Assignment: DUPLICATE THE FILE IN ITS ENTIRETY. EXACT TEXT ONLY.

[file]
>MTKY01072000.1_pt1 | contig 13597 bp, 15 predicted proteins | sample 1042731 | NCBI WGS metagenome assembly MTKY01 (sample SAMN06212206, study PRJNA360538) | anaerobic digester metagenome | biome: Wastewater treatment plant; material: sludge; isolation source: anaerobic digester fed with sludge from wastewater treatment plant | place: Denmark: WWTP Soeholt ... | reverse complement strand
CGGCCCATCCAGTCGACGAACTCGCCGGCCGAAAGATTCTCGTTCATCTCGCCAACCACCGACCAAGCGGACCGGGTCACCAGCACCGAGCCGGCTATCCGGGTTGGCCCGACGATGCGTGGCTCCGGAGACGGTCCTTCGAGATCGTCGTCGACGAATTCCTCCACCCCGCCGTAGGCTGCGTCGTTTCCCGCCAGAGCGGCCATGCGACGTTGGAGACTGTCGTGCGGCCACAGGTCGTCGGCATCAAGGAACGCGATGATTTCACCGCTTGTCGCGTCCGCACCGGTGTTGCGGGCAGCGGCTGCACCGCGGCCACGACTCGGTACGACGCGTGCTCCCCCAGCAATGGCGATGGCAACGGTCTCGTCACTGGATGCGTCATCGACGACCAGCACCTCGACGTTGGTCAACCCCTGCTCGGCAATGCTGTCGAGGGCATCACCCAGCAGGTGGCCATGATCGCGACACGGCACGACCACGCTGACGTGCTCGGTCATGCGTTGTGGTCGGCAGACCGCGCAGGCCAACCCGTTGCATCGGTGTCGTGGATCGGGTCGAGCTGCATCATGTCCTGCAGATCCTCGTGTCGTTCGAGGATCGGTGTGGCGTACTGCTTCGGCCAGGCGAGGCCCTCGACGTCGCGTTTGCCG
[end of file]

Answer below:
>MTKY01072000.1_pt1 | contig 13597 bp, 15 predicted proteins | sample 1042731 | NCBI WGS metagenome assembly MTKY01 (sample SAMN06212206, study PRJNA360538) | anaerobic digester metagenome | biome: Wastewater treatment plant; material: sludge; isolation source: anaerobic digester fed with sludge from wastewater treatment plant | place: Denmark: WWTP Soeholt ... | reverse complement strand
CGGCCCATCCAGTCGACGAACTCGCCGGCCGAAAGATTCTCGTTCATCTCGCCAACCACCGACCAAGCGGACCGGGTCACCAGCACCGAGCCGGCTATCCGGGTTGGCCCGACGATGCGTGGCTCCGGAGACGGTCCTTCGAGATCGTCGTCGACGAATTCCTCCACCCCGCCGTAGGCTGCGTCGTTTCCCGCCAGAGCGGCCATGCGACGTTGGAGACTGTCGTGCGGCCACAGGTCGTCGGCATCAAGGAACGCGATGATTTCACCGCTTGTCGCGTCCGCACCGGTGTTGCGGGCAGCGGCTGCACCGCGGCCACGACTCGGTACGACGCGTGCTCCCCCAGCAATGGCGATGGCAACGGTCTCGTCACTGGATGCGTCATCGACGACCAGCACCTCGACGTTGGTCAACCCCTGCTCGGCAATGCTGTCGAGGGCATCACCCAGCAGGTGGCCATGATCGCGACACGGCACGACCACGCTGACGTGCTCGGTCATGCGTTGTGGTCGGCAGACCGCGCAGGCCAACCCGTTGCATCGGTGTCGTGGATCGGGTCGAGCTGCATCATGTCCTGCAGATCCTCGTGTCGTTCGAGGATCGGTGTGGCGTACTGCTTCGGCCAGGCGAGGCCCTCGACGTCGCGTTTGCCG